Noonan tells investors in US our corporate tax rate is not 'up for renegotiation'
Finance Minister Michael Noonan has assured prospective US investors that Ireland's low rate of corporate tax "is not up for renegotiation" ahead of key meetings with the IMF acting chief John Lipsky and the US treasury secretary Timothy Geithner in Washington.
Speaking to investors invited by IDA Ireland to a breakfast meeting at the New York Stock Exchange yesterday, Mr Noonan stressed that Ireland had the support of the European Commission and the IMF on its tough stance on retaining the 12.5pc corporate tax rate. "They see the logic to it and are not pushing for any changes to it," he said yesterday.
The minister will raise Ireland's continuing efforts to secure a cut in the interest rate on the EU/IMF €85bn bailout package with Mr Geithner in the face of demands from France and Germany that it gives up the low corporate tax rate in return for a rate reduction.
EU finance ministers will meet in Luxembourg next week and must unanimously sanction a rate cut for Ireland, but France and Germany are holding firm on their tough stance on the corporate tax rate.
While the IMF is supportive of Ireland's insistence that it must retain its corporate tax rate, Mr Geithner is reported to have vetoed plans that would have allowed Ireland to apply a significant discount on €30bn of unguaranteed bonds in the run-up to the bailout deal.
His four days of meetings in the US came as EU finance ministers held an emergency meeting in response to concerns that Greece was going to default on its debt payments.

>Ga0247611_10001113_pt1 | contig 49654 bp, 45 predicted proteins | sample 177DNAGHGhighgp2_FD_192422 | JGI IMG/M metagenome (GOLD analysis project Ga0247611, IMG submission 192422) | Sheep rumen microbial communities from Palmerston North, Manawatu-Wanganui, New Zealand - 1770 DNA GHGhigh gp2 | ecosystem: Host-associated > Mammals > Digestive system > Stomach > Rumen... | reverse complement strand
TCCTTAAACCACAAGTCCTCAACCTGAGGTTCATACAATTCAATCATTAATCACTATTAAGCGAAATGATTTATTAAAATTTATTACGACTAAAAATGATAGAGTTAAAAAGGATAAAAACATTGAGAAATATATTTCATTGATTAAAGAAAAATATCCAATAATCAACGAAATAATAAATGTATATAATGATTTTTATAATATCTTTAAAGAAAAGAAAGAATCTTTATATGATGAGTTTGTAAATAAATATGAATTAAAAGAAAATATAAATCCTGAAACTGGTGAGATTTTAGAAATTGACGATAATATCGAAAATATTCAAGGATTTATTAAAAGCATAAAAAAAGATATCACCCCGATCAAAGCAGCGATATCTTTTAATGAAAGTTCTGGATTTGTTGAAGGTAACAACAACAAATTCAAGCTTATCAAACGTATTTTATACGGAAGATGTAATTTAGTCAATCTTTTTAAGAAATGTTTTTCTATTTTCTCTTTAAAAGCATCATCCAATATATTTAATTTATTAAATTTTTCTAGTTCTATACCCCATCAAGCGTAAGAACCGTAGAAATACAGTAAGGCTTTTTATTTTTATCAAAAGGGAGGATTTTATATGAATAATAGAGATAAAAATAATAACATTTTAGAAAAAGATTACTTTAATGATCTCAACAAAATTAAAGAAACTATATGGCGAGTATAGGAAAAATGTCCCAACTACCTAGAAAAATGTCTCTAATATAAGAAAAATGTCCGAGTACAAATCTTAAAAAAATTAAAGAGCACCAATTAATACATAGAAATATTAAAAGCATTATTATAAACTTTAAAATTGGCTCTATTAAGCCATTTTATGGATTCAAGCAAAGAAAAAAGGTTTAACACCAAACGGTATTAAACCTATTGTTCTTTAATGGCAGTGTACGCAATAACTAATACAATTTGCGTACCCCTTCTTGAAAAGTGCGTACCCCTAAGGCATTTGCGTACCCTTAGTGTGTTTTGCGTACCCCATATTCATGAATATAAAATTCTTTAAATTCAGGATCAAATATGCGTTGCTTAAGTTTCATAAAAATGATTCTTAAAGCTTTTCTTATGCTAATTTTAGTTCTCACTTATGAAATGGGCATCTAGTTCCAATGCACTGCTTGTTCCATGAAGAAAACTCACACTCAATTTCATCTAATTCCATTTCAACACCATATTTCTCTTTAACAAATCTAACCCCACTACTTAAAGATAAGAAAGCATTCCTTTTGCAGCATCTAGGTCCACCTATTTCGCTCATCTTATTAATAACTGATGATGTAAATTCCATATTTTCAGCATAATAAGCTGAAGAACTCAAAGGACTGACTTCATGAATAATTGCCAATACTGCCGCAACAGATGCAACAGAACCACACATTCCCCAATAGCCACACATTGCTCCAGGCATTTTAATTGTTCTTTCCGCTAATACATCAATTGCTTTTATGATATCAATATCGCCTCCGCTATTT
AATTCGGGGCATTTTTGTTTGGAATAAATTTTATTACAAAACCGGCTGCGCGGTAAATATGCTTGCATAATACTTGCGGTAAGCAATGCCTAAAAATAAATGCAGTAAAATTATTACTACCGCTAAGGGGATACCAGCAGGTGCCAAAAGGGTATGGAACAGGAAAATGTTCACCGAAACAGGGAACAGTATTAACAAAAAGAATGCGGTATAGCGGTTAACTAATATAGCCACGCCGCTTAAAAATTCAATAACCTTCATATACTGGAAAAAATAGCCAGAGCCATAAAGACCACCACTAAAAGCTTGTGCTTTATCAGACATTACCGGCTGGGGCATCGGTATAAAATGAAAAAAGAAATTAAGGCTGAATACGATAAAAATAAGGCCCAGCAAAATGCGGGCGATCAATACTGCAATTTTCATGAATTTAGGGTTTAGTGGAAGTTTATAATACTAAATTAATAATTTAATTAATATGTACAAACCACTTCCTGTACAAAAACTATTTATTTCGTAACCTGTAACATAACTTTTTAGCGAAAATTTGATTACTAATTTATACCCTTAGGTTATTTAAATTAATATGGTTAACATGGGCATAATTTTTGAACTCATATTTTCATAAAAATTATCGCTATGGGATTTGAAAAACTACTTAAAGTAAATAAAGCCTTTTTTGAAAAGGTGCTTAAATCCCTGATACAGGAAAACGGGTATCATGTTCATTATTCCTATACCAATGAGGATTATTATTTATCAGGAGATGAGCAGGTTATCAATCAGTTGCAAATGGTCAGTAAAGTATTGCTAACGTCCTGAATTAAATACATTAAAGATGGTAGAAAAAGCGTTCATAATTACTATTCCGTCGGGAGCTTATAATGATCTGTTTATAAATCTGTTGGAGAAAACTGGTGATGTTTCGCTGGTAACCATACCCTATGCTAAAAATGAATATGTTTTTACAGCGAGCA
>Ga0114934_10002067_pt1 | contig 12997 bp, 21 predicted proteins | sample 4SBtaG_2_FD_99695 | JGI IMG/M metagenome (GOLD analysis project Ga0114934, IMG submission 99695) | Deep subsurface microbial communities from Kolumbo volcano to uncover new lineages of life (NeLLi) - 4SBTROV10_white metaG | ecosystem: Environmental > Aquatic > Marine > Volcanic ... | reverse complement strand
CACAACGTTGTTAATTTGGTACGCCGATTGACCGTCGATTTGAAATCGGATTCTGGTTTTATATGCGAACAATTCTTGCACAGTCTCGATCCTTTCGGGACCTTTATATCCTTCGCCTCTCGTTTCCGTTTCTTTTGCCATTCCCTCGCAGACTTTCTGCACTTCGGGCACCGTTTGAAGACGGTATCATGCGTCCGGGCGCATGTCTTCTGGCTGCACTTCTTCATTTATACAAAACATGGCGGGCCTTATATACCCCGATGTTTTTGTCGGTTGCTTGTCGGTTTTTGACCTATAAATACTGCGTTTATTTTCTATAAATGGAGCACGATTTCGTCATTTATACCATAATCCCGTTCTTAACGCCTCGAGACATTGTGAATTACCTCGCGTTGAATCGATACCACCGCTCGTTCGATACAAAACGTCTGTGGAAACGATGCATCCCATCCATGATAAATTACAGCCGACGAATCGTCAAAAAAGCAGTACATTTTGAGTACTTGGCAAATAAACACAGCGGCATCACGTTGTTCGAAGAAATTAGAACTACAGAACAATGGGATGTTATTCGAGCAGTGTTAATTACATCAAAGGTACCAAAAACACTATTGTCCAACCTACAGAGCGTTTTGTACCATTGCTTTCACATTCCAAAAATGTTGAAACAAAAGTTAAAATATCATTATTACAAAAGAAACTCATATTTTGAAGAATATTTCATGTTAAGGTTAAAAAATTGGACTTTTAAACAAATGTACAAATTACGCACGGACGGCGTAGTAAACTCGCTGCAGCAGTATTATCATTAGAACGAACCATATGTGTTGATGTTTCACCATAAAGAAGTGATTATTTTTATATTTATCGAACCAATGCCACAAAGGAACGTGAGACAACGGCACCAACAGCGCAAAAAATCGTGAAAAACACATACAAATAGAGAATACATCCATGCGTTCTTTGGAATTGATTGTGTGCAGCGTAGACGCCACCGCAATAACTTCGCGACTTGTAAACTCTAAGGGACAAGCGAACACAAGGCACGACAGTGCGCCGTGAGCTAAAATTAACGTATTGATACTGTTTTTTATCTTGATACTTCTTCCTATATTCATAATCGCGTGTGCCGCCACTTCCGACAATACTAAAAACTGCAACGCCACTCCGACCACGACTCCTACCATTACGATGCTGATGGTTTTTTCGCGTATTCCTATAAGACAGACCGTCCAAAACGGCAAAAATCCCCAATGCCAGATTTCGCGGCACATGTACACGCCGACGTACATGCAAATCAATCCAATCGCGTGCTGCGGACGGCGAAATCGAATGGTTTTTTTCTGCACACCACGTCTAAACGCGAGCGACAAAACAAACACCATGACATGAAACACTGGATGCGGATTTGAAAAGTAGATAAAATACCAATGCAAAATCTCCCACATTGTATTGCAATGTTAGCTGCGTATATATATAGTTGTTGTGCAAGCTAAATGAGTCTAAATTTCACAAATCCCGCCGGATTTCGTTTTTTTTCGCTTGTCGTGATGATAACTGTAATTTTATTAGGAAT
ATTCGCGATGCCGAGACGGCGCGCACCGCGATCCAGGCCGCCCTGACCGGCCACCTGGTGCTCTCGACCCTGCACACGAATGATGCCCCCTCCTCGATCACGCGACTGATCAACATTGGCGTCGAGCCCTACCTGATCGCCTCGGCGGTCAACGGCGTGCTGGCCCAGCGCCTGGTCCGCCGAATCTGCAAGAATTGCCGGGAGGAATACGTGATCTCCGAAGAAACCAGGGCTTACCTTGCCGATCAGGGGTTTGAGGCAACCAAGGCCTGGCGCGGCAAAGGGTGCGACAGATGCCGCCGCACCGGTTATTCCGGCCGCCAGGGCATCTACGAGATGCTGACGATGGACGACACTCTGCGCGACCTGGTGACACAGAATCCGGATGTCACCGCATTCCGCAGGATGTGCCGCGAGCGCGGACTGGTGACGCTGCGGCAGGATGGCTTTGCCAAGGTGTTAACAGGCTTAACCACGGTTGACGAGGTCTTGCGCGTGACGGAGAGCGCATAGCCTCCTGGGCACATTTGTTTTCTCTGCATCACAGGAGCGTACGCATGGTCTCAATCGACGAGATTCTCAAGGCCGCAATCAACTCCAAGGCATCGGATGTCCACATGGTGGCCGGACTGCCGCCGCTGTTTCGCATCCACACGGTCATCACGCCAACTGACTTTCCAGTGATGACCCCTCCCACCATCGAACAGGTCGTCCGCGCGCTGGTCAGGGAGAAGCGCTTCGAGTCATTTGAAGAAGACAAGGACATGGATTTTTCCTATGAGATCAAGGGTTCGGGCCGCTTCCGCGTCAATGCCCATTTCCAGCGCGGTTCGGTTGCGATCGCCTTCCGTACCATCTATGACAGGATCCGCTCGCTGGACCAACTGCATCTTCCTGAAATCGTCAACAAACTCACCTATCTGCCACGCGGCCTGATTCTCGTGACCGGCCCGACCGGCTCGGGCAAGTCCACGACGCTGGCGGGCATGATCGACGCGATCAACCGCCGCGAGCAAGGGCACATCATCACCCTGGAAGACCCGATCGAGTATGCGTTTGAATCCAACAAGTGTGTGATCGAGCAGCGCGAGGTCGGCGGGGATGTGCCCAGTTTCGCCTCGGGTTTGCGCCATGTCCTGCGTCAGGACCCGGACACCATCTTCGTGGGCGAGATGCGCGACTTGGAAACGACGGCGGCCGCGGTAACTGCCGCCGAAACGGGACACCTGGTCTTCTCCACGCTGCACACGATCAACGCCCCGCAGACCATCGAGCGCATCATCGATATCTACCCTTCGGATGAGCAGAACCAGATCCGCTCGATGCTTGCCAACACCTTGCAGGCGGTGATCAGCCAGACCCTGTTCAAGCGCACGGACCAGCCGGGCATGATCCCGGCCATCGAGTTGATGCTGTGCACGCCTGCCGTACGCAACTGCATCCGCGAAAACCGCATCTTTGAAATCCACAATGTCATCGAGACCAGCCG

Mr Noonan said he didn't think Greece would default but indicated he saw "some arrangement" for that country's debt because they could not afford to meet the repayment dates.
There is mounting political opposition in Washington to the US participating in any second bailout for Greece. Two Republican senators have begun to push President Barack Obama not to include American dollars in any new rescue.
Senators John Cornyn and David Vitter have written to the president to say that using taxpayer money to help Greece through the IMF would violate a provision they included in a Wall Street reform bill last year.
They add that they think it is "highly unlikely" Greece would repay any IMF loans, with the Treasury Secretary expected to oppose any loans not expected to be fully repaid.
The meetings with Mr Lipsky and Mr Geithner are a high-level intervention by Mr Noonan in a bid to help Ireland's prospects at the next EU finance ministers' meeting as their support could prove crucial in striking a good deal next week.
The IMF has already said the Irish programme needed more support from Europe if it was to succeed.
While in the US, Mr Noonan has also been discussing the state of the economy -- including how the Government is striving to fix the banks -- with some of the big Wall Street financial institutions.
He met with Morgan Stanley, JP Morgan, Barclays Capital and others, where he outlined the basic facts about the economy and the challenges faced in the battle to reduce the huge debt burden and meet the programme for recovery.
Mr Noonan stressed much of the heavy lifting in tackling these enormous economic difficulties had been completed.
The process to sell Anglo Irish Bank's $10bn US loan book is also well advanced, with details of the sale to be announced within days. Anglo has appointed Eastdil to sell the US portfolio and will shortly be notifying prospective bidders about the sale process, which Mr Noonan said would be "open and transparent".